http://www.jeffriddle.net

  1. Very good words from a good man. Thanks for this post.

  2. Well said!

  3. Ryle says “Because He is a God that works by means, and it is His law and will that in all man’s dealings with Him means shall be used.” But the 1689 says 5:3 “God in his ordinary Providence maketh use of means; yet is free to work, without, above, and against them at his pleasure.” Ryle is mistaken.

  4. lab, maybe he was making an overstatement, since I doubt he’d disagree? But good point! We never want to dismiss the “extraordinary ordinary” work, as my pastor calls it. God’s use of means is often amazing as it is! But yes, He doesn’t have to use them- He spoke to world into existence, after all.

  5. to=the

  6. Lab, the quote you cite (and take issue with) makes more sense when read in context. It comes in response to the following: “God might take all who are saved to heaven in a chariot of fire, as He did Elijah, but He does not do so. He might teach them all by visions, and dreams, and miraculous interventions, without requiring them to read or think for themselves, but He does not do so. And why not?” His point seems to be that God might well use “extraordinary” means (and he can, because he is God). BUT, he most often chooses (particularly in these days)to use “ordinary means.” This, in fact, fits perfectly with the 1689 emphasis on the centrality of God’s revelation of himself in Scripture “the former ways of God’s revealing his will unto his people being now ceased” (1.1).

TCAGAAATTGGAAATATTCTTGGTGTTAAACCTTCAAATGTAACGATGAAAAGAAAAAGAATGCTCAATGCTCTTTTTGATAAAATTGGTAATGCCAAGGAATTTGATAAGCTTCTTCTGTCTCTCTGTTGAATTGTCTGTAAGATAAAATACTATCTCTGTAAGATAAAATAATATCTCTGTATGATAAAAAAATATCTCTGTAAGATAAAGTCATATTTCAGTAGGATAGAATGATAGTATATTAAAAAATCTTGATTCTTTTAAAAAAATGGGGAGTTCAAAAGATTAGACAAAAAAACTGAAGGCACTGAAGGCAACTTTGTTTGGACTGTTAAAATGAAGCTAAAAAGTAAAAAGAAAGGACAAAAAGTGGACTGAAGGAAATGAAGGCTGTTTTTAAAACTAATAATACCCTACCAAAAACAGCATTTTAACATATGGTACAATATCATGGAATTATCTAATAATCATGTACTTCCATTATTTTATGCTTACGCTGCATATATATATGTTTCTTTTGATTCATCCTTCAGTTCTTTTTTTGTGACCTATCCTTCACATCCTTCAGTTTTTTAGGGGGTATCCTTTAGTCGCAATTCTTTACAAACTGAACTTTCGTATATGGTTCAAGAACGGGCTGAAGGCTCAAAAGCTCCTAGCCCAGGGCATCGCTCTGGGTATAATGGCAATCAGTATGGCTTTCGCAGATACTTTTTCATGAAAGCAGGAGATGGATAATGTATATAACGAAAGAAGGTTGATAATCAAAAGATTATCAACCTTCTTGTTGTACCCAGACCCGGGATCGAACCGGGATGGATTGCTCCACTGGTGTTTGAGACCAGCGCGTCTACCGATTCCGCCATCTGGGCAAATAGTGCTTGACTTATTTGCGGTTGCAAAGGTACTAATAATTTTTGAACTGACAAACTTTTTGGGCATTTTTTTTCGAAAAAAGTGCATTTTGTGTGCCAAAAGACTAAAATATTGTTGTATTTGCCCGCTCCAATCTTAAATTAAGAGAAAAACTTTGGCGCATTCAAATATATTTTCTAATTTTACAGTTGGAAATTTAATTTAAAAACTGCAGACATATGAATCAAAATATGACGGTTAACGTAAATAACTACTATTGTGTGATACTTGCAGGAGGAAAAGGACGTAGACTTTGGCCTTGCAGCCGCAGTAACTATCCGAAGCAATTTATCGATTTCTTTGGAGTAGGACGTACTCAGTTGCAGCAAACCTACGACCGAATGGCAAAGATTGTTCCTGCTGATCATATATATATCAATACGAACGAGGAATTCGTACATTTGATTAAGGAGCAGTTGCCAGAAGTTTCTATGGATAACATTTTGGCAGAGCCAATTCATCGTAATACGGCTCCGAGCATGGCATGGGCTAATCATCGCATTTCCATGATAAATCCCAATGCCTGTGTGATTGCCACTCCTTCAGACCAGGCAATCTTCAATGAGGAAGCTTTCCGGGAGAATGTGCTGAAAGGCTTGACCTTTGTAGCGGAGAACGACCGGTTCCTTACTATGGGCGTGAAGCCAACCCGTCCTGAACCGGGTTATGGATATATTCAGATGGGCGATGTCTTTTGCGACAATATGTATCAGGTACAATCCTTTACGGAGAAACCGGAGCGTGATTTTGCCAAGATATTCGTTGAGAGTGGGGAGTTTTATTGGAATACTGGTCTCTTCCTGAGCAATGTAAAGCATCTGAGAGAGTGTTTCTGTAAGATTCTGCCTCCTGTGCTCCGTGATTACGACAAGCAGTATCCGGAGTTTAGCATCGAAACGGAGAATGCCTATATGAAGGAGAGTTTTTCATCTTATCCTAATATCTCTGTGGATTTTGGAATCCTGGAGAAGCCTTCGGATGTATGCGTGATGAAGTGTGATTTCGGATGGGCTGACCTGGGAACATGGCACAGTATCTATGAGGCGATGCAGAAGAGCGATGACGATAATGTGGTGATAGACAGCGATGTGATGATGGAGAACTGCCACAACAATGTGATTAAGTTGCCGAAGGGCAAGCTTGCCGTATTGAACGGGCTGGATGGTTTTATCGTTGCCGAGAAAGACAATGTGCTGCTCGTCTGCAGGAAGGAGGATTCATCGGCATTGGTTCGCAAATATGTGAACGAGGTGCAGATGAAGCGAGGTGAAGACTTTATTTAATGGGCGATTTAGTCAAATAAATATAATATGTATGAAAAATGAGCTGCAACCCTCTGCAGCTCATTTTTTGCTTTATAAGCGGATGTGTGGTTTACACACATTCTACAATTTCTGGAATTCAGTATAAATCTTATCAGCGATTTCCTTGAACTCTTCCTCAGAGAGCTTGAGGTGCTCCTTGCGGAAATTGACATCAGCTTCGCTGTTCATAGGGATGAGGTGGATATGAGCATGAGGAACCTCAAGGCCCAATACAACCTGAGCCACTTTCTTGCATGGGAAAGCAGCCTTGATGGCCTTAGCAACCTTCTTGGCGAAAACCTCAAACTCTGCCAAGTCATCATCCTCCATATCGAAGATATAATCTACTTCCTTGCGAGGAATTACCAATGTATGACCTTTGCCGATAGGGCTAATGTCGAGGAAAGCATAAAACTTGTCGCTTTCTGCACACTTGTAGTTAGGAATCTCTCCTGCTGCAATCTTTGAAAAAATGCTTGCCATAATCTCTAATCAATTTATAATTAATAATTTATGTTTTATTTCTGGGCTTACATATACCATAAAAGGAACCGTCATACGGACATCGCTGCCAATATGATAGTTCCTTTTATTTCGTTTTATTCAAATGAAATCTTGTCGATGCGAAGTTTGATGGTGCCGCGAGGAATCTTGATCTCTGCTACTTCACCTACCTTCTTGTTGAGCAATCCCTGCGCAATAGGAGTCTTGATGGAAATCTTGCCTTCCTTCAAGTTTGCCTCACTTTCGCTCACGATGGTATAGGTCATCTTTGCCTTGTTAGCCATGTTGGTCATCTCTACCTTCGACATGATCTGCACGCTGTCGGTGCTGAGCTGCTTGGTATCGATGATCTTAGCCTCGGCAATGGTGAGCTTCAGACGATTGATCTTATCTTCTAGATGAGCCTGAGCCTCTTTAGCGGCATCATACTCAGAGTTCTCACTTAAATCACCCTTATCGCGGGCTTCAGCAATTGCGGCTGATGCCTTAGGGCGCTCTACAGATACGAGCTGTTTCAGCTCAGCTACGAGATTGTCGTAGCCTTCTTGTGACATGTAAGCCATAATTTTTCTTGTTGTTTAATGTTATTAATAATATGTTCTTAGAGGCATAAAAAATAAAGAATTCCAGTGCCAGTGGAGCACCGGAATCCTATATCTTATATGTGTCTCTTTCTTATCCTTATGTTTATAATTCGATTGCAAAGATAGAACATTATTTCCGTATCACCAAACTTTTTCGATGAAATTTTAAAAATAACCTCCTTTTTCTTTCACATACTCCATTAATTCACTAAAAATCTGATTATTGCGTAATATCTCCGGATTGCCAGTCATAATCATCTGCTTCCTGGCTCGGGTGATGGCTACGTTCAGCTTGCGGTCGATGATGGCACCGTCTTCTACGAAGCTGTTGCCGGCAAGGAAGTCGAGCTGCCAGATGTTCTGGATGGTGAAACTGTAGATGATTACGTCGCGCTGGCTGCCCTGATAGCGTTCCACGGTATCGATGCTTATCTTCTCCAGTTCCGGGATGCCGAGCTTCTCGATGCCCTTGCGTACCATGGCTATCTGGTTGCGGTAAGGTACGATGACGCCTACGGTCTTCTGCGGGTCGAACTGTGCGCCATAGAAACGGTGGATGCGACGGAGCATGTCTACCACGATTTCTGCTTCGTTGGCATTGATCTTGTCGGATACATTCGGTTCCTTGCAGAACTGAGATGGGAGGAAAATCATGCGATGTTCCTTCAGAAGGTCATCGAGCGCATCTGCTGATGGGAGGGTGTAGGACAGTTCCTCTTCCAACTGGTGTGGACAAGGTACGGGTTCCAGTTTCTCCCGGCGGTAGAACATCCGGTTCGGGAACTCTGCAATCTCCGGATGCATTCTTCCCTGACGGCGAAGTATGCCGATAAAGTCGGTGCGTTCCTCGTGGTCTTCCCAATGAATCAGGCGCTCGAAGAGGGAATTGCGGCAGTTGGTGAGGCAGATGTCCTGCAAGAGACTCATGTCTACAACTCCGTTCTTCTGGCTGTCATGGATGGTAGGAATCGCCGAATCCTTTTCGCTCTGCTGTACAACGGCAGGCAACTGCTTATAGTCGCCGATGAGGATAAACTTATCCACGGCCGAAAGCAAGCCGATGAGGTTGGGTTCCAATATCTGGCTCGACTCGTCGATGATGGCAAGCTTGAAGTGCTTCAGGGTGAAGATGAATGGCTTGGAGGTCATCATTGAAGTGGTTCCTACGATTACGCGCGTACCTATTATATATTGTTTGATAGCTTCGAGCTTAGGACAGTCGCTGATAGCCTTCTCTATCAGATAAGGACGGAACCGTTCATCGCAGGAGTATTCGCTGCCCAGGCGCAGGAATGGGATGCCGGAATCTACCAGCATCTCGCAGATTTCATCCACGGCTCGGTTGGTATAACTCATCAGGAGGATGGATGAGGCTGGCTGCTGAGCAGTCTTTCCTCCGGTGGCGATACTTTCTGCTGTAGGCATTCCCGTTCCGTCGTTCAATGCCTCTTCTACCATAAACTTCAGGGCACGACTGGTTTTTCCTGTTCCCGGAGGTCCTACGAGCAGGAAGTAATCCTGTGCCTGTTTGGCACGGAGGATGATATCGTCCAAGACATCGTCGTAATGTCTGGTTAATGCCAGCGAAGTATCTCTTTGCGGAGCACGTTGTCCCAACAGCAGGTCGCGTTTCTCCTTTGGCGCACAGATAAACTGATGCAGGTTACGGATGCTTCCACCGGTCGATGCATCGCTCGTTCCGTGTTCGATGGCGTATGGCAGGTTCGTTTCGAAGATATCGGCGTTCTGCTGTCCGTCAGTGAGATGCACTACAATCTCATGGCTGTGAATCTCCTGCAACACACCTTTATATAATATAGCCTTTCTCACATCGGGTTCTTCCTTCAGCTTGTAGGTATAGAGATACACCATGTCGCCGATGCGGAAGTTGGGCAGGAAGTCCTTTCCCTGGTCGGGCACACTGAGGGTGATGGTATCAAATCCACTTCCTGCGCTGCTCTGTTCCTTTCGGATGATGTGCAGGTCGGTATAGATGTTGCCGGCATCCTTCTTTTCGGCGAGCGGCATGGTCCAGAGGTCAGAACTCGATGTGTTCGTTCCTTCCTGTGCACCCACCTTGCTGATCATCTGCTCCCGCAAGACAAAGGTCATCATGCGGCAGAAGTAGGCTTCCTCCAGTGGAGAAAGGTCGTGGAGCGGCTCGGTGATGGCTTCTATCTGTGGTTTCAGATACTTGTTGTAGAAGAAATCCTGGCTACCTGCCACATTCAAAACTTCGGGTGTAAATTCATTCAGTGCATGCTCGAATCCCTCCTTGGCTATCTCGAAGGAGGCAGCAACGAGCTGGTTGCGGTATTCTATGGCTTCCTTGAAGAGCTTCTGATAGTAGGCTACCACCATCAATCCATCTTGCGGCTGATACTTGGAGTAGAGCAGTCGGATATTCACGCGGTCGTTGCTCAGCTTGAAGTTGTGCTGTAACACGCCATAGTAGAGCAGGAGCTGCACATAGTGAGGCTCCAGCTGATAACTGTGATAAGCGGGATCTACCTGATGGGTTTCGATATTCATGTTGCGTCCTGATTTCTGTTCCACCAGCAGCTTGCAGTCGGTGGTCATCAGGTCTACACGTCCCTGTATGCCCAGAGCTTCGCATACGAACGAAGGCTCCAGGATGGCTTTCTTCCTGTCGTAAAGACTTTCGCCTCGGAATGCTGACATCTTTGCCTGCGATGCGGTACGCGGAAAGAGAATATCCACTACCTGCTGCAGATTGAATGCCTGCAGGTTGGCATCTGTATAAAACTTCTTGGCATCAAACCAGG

7. Even if we change Ryle to say that generally (rather than always) God uses ordinary means rather than extraordinary (which is not what he said), that still does not approach the 1689 idea of God working contrary to means ie God causing ordinary means to fail (which is not necessarily miraculous). Admitting the benign earlier context and forgoing the alteration of his plain words, the statement is representative of a sacramentalist view of providence and the Christian life.

  8. lab, the confession states, “God in his ordinary Providence maketh use of means”…how is this different than your example statement that “generally…God uses ordinary means rather than extraordinary”

    And what exactly do you mean by “a sacramentalist view of providence and the Christian life?”

  9. MarieP, My example statement was only seeking to interact with Jeff’s proposed interpretation of Ryle. We should all agree that God in his ordinary providence makes use of means, that’s not the question. The question is is Ryle (an Anglican sacramentalist) right when he says “it is His law and will that in all man’s dealings with Him means shall be used,” or is the 1689 right when it says 5.3 “God in his ordinary Providence maketh use of means; yet is free to work, without, above, and against them at his pleasure.” Does God INVARIABLY use means or not? Ryle says yes, the 1689 says no. That was the point of my objection to Ryle.

  10. “it is His law and will that in all man’s dealings with Him means shall be used”

    lab, after reading this again, I see he is talking about man’s dealings with God, not God’s dealings with man. It is true that we know God through these means. How can we come to God unless He bids us to and tells us the way to come? Ryle isn’t really talking about God’s works of providence in the article but about the narrower issue of how we grow in our Christian lives. What are the means God uses? The Word, baptism and the Lord’s Supper (which many Reformed folk call sacraments), prayer, meditation, the Body of Christ, and trials and suffering.